With the release of the brand-new macOS High Sierra, Apple has begun collecting data from its Safari internet browser using what is called “differential privacy.”
According to a new report from TechCrunch, Apple intends to gather information from users’ browsing habits and history to help in identifying problematic websites that use too much memory or excessive computing power.
“This form of data collection is the first of its kind for Safari, aimed at identifying sites that use excessive power and crash the browser by monopolizing too much memory,” reads the report. “Apple is also documenting the popularity of these problematic domains, in order to prioritize which sites it addresses first.”
Apple initially announced research and development into differential privacy technology at this year’s Worldwide Developer Conference in June. Apple utilizes a variety of techniques like subsampling, hashing, and injecting noise into large sets of sample data to identify wide-reaching trends all without compromising individual users.
Many believe differential privacy as a better option that traditional anonymization techniques utilized by many other internet and data services companies, although many others feel the opposite. According to researchers from the University of Southern California, Apple’s implementation of differential privacy allows specific bits of data to slip through, both on iOS and macOS.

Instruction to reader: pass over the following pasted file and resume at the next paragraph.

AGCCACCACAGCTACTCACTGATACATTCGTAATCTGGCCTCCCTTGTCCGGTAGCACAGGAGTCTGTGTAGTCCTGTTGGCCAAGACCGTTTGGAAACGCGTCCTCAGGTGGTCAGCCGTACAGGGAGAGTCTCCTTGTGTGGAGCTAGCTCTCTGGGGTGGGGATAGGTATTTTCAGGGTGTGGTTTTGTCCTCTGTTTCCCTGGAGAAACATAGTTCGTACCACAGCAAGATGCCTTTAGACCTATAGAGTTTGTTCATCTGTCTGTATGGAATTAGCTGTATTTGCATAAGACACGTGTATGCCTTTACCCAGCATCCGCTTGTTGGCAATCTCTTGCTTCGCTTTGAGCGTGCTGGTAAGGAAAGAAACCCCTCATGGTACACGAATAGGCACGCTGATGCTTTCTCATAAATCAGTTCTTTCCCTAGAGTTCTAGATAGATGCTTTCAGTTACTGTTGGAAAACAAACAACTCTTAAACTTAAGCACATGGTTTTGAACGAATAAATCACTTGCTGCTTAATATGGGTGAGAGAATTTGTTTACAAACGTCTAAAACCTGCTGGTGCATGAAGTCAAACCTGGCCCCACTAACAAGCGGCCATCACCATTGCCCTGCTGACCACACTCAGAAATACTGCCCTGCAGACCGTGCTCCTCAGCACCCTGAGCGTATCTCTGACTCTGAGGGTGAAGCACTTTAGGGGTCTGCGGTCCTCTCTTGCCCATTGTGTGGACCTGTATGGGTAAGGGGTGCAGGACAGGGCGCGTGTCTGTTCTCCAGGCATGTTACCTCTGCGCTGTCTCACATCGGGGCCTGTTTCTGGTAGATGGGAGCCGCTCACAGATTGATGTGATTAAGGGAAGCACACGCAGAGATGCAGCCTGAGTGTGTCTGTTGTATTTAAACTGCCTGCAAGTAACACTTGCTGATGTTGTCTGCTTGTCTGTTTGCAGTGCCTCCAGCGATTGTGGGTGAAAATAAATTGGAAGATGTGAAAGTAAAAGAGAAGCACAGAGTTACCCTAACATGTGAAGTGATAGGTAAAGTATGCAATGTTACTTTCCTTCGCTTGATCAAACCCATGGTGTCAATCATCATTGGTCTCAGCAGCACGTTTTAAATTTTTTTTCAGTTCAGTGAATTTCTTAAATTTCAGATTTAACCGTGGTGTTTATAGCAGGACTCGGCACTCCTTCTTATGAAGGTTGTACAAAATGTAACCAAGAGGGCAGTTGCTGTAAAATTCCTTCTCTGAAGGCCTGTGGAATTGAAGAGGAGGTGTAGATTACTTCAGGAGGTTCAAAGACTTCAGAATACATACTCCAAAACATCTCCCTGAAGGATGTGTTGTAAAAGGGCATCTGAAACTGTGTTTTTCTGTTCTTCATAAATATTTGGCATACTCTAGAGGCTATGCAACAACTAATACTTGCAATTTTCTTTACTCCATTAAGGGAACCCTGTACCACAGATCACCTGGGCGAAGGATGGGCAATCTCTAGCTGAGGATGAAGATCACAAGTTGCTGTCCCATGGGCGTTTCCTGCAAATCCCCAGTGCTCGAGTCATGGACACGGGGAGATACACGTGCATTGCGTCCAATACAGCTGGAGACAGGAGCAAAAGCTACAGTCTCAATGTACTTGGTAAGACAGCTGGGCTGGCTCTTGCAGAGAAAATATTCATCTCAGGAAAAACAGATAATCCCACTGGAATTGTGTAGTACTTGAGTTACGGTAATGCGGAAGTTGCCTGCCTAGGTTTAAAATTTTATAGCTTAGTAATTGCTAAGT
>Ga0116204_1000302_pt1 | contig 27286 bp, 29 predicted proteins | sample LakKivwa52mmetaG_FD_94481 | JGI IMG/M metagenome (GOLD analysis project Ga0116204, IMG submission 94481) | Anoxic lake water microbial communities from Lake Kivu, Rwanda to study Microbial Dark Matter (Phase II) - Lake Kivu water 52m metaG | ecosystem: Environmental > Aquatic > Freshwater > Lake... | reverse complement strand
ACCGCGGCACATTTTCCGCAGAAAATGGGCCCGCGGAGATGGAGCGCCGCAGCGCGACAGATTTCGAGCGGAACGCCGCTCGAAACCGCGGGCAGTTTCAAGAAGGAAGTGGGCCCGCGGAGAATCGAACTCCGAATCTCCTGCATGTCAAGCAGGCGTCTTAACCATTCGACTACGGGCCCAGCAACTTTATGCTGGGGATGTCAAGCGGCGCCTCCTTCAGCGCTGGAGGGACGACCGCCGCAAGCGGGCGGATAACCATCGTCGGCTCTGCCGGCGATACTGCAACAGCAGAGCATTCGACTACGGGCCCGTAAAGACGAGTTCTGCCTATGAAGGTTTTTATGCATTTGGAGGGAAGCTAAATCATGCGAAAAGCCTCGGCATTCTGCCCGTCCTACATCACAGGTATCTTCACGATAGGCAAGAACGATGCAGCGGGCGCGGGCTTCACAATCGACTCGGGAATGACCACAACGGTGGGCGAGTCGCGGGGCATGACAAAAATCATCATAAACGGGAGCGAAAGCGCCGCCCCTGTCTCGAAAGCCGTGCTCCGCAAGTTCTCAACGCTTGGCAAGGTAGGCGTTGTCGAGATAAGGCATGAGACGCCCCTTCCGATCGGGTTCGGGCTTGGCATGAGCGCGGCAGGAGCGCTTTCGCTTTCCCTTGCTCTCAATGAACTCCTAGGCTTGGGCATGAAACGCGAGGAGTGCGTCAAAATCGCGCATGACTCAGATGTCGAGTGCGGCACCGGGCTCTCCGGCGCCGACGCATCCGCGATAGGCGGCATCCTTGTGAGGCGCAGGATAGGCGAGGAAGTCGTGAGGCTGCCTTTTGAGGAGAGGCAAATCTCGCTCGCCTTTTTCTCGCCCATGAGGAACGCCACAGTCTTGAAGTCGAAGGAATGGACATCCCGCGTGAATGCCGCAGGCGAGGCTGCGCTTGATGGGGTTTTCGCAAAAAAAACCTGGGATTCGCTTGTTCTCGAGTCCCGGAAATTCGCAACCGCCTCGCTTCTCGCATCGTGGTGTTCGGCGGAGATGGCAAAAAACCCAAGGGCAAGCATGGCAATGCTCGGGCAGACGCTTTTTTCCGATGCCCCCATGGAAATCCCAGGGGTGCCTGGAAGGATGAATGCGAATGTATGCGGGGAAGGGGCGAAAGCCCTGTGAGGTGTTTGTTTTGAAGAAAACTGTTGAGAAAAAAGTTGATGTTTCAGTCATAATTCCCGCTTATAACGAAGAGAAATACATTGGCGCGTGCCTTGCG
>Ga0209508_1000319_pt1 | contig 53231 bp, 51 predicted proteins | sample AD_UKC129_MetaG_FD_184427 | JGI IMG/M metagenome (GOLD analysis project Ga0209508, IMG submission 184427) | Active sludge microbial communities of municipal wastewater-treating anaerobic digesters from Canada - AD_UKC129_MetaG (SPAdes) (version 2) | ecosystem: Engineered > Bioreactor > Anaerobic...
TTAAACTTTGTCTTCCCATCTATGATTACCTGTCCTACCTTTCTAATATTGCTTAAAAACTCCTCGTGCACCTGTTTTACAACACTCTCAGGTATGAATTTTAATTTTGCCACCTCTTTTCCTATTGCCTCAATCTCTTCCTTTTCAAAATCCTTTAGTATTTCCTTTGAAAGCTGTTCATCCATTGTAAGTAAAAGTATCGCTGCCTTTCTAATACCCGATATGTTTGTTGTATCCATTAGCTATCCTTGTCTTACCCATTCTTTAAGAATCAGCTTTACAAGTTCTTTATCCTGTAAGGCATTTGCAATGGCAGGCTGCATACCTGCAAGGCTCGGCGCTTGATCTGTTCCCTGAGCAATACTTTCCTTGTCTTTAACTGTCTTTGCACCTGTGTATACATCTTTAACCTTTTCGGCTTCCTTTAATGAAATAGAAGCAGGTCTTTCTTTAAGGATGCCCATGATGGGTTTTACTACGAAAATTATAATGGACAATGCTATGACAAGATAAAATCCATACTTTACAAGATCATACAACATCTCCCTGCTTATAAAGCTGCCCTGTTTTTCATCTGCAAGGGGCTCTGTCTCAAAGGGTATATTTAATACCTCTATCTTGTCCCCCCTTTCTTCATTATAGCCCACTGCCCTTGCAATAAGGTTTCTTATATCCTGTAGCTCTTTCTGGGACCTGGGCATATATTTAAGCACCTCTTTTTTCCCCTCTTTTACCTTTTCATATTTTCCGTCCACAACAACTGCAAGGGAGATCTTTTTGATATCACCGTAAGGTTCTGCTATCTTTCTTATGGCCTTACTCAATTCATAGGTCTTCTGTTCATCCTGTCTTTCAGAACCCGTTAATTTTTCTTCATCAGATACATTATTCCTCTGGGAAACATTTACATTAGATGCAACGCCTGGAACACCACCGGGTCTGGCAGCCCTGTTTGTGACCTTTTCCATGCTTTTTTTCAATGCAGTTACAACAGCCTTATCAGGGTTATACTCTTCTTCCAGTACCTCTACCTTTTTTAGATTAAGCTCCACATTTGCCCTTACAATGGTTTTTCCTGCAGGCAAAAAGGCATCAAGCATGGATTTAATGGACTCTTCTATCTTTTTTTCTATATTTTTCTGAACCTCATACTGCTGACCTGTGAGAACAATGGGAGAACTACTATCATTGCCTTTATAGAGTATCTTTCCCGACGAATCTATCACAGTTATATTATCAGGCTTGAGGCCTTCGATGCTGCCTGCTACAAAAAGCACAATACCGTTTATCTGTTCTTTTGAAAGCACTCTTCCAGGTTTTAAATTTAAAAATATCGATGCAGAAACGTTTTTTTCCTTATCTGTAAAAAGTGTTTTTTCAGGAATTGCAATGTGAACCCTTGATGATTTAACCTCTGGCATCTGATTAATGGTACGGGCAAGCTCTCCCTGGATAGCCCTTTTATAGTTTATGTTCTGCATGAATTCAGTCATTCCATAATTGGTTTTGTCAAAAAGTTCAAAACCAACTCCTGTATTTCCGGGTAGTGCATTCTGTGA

Apple, of course, disagreed, pointing out built-in protection policies including limits on data storage, IP address rejection and the option to make collection opt-in.
According to the report, differential privacy technology is considered a Device Analytics tool, meaning it does not rate its own opt-in or opt-out procedure. Instead, users who agree to send Mac Analytics to Apple will see the data collection feature enabled automatically.